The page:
The balance between providing audiences with information they need to understand a narrative and progressing the plot can be hard to master. Enter exposition—the pertinent background information about setting, context, and characters that establishes a story’s origins.
“Castle Rock” Credit: Dana Starbard/Hulu
Exposition is the information the audience needs in order to understand the world of a story. Its main purpose is to shed light on people, places, and ideas in a storyworld so that the audience has the tools necessary to engage with the narrative.
This information is what the “audience needs to understand what’s going on” in your script, explains writer Rob Forman (“Spider-Man 2,” “iZombie”). “In literature, the word ‘exposition’ has been used interchangeably with ‘backstory,’ whether that’s about an event or about a character,” he says. “Exposition is not only about the past, but setting a foundation for future events, twists, and character moves.” Exposition in movies and TV is similarly used to provide backstory, although often with more nuance allowed by visual elements.
“At its most basic,” adds writer Marc Bernardin (“Castle Rock,” “Alphas”), “it’s the ‘mission briefing’ scene in any war, spy, or heist movie: ‘Here’s what we’re going to do and why.’ ”
“The Batman” Credit: Jonathan Olley/™ & © DC Comics
Storyworld comprehension: Without the right amount of exposition, the audience may not understand the world of a story enough to make sense of its events.
Plant and payoff: A strong writer can use exposition to entice the audience and make them invested in the narrative. Plant just enough details to keep audiences interested in a later payoff.
Show, don’t tell: Although it’s easy to simply have a character monologue for a bit and explain things for the audience, it’s often more engaging to convey exposition in context. A strong exposition example takes place in “The Lord of the Rings: The Fellowship of the Ring.” Bilbo Baggins’ birthday party provides necessary context about characters, relationships, and the dangers of the ring—no monologuing necessary.
Intrigue the audience: Include details so that the audience has just enough information to have a narrative foothold. “Confusion is a very potent thing,” says Bernardin. “It’s like salt in a recipe: You definitely want some. Too much and the dish is inedible. Too little and it has no taste. Drama demands the audience not know everything all at once, but just enough so they’ll follow you further into the story. Knowing when and how to disseminate it is the difference between confusion being tantalizing and being frustrating.”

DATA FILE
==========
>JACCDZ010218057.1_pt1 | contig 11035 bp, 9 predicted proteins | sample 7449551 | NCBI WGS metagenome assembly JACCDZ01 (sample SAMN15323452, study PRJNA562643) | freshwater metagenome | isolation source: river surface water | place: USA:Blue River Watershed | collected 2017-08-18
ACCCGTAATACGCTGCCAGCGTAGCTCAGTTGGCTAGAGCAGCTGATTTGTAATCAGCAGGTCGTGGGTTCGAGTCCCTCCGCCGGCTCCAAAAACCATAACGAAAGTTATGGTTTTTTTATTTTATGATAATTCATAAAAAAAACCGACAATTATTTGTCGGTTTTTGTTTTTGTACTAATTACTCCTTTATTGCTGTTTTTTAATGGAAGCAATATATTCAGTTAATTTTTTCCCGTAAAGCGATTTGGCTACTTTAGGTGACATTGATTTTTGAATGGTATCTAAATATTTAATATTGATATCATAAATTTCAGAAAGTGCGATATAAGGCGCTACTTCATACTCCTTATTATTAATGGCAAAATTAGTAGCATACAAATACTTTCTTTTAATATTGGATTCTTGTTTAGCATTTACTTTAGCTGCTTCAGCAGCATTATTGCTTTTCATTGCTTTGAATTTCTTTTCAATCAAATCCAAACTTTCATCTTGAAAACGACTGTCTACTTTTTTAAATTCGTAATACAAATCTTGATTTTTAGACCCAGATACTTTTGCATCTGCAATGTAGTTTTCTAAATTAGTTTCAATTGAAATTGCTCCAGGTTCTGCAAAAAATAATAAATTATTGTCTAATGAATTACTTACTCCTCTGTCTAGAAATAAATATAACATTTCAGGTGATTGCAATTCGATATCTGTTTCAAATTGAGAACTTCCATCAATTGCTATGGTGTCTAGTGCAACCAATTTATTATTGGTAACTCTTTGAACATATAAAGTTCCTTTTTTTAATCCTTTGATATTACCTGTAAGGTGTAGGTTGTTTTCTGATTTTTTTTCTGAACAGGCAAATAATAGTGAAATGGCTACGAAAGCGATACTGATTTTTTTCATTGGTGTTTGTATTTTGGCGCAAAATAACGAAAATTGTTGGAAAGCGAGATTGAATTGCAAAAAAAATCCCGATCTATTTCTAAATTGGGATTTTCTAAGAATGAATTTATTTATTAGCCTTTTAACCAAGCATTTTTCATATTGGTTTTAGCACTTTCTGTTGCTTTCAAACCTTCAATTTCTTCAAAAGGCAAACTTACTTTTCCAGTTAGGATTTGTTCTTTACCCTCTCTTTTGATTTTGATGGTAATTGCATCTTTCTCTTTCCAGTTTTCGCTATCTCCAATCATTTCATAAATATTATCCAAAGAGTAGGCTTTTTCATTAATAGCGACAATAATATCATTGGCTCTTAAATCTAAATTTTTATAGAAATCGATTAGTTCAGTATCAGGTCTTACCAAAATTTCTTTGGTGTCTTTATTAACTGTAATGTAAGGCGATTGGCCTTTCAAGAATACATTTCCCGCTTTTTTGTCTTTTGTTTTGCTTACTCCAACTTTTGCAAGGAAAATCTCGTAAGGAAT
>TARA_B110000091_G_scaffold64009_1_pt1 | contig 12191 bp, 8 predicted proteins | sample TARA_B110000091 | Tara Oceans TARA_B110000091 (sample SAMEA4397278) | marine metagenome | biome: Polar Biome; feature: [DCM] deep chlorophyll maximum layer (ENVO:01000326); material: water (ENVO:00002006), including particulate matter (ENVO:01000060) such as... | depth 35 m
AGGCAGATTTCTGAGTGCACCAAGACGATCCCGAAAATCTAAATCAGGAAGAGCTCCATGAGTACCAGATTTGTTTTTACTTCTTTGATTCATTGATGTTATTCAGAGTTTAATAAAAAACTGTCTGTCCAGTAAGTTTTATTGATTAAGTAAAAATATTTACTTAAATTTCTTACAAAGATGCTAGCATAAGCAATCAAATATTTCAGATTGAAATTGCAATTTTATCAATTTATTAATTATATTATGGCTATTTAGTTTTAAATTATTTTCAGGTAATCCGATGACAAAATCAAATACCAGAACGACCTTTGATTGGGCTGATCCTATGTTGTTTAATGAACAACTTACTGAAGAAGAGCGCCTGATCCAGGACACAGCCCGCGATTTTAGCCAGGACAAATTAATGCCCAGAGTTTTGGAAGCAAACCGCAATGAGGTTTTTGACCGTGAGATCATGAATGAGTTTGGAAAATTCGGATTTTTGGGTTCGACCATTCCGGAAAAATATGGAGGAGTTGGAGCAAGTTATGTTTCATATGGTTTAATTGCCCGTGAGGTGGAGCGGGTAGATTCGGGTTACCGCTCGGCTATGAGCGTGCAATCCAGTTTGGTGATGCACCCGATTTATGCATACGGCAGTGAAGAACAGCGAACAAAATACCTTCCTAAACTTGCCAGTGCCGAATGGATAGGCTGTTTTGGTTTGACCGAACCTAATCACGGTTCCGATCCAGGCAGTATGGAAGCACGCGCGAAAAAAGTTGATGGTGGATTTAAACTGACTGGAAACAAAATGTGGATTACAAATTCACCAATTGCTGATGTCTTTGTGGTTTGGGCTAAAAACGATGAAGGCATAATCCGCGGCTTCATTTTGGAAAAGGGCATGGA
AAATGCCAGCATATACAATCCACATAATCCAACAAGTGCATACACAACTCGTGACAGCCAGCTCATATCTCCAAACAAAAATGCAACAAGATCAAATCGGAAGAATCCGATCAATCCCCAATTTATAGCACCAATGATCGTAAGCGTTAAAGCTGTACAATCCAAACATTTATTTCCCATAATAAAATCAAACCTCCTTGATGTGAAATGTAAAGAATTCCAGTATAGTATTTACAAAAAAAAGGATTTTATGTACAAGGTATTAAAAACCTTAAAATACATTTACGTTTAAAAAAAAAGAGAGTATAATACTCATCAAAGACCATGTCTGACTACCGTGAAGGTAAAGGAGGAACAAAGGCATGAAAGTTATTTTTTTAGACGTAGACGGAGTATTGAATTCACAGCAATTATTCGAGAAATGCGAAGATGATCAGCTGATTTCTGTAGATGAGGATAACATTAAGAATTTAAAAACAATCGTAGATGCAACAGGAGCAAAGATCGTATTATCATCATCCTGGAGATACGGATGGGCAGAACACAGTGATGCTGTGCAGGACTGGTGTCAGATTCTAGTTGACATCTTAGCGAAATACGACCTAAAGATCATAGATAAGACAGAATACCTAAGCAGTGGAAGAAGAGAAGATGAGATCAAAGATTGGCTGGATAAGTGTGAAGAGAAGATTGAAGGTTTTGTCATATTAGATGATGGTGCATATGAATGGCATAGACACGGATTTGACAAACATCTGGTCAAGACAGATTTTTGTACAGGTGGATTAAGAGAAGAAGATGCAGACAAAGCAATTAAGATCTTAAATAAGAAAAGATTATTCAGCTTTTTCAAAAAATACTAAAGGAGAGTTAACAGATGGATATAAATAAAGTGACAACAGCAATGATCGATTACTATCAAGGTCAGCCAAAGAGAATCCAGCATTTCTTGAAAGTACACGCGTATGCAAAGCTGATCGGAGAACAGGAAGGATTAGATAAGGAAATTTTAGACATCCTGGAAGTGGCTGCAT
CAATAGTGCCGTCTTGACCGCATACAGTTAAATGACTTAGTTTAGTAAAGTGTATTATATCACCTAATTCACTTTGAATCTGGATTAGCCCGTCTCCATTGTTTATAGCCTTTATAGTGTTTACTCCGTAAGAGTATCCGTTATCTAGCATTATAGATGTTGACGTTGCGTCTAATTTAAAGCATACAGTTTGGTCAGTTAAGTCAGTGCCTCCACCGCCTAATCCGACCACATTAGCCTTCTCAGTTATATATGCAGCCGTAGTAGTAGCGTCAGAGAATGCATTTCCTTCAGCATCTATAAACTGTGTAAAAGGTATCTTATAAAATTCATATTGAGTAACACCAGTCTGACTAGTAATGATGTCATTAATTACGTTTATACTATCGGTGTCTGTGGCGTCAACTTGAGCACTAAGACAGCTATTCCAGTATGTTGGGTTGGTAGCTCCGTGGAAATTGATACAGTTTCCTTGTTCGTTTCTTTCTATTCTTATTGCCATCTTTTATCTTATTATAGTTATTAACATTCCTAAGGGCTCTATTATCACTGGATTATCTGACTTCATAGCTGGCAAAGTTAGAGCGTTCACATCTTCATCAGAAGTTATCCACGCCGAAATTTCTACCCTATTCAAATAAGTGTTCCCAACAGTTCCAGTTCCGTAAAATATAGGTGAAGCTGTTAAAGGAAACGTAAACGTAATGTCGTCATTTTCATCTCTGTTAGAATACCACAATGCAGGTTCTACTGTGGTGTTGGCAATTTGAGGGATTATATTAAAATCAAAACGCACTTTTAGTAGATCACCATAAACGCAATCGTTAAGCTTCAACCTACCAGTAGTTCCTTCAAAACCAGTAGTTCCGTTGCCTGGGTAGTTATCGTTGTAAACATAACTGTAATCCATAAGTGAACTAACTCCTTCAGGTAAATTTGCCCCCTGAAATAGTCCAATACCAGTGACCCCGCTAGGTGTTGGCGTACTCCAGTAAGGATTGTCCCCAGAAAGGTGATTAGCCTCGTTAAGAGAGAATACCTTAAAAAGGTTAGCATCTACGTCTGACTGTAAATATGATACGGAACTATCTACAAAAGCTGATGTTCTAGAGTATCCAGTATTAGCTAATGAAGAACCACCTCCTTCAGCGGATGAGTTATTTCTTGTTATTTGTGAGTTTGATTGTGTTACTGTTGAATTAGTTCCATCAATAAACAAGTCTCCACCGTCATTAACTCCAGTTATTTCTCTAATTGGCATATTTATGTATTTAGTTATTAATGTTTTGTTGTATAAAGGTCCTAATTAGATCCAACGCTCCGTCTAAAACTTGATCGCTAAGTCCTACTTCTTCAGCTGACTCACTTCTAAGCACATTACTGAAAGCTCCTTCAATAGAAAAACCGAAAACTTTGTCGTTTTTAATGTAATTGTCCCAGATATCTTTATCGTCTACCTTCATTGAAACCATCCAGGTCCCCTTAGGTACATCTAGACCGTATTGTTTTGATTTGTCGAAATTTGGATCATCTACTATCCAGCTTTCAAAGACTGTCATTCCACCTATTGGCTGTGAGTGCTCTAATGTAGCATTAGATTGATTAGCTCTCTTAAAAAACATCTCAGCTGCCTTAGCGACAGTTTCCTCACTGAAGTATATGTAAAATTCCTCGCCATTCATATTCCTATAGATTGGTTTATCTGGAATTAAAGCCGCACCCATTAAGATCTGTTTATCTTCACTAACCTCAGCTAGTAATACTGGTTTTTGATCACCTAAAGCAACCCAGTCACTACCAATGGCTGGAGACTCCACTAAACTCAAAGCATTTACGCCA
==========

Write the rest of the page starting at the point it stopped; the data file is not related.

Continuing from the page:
Don’t give too much away: “I feel like it’s a cliché to say audiences are increasingly savvy,” explains Forman, “but the answer is often less [exposition] than you think. I’ve seen a lot of first drafts—and I’ve written them, too—that just don’t trust the audience.” Keep genre and other technical elements in mind; a high-fantasy film will likely require more exposition than a character study. “Ultimately, it’s the job of the writer to figure out, through trial and error, how much information is absolutely necessary, and to find a way to communicate the information in a way that doesn’t feel quite so obvious,” Forman says.
Keep things exciting: However you choose to get your exposition across, the main thing to keep in mind is that it should never be boring. “Exposition can be deadly dry if it’s just a recitation of information, so—if at all possible—bury it in a character scene,” suggests Bernardin. “The ability to execute exposition artfully is a skill that separates good writers from great writers; it’s something I still work on in every project, in every draft,” says Forman. “For me, writing exposition more often than not comes down to scene work, making sure your scenes aren’t pure information passing.”
Don’t be afraid to break the rules: There are always exceptions to the rules about writing effective exposition. For example, Bernardin cites the scene in “Inglourious Basterds” when Lt. Aldo Raine (Brad Pitt) monologues about his squad of Nazi hunters to the soldiers he’s about to kill. His monologue is far from dry information passing, since the scene moves from humor to tension and finally brutality.
Self-reflexive exposition can also be used to comedic effect, as in “The Great Muppet Caper.” “[Diana Rigg’s] character, Lady Holiday, is talking to Miss Piggy, who she has just hired as her receptionist,” Forman says. “[Diana] goes on a 40-second monologue about an upcoming lunch with her brother, telling Piggy his position inside her company, his personality, failings, her suspicions about him, that she wouldn’t put it past him to steal her most prized possession. Piggy interrupts, ‘Why are you telling me all this?’ [Diana] replies: ‘It’s plot exposition, it has to go somewhere.’ And, really, it does! The whole thing sets up the plot, but is in on the joke.”
Similarly, in the pilot episode of “Barry”, where the titular character (Bill Hader) emotionally confesses his entire backstory as a hitman to acting instructor Gene (Henry Winkler). Gene is so bowled over by what he assumes is a performance that he admits him into his acting class.
Play around with different approaches: Dialogue between characters, title cards, flashbacks, and props can all convey exposition. Experiment with different approaches to see what fits your narrative best. Good exposition is all about balance and striking the right tone, which only comes through trial and error. Writing and rewriting with these goals in mind is critical to the success of your exposition.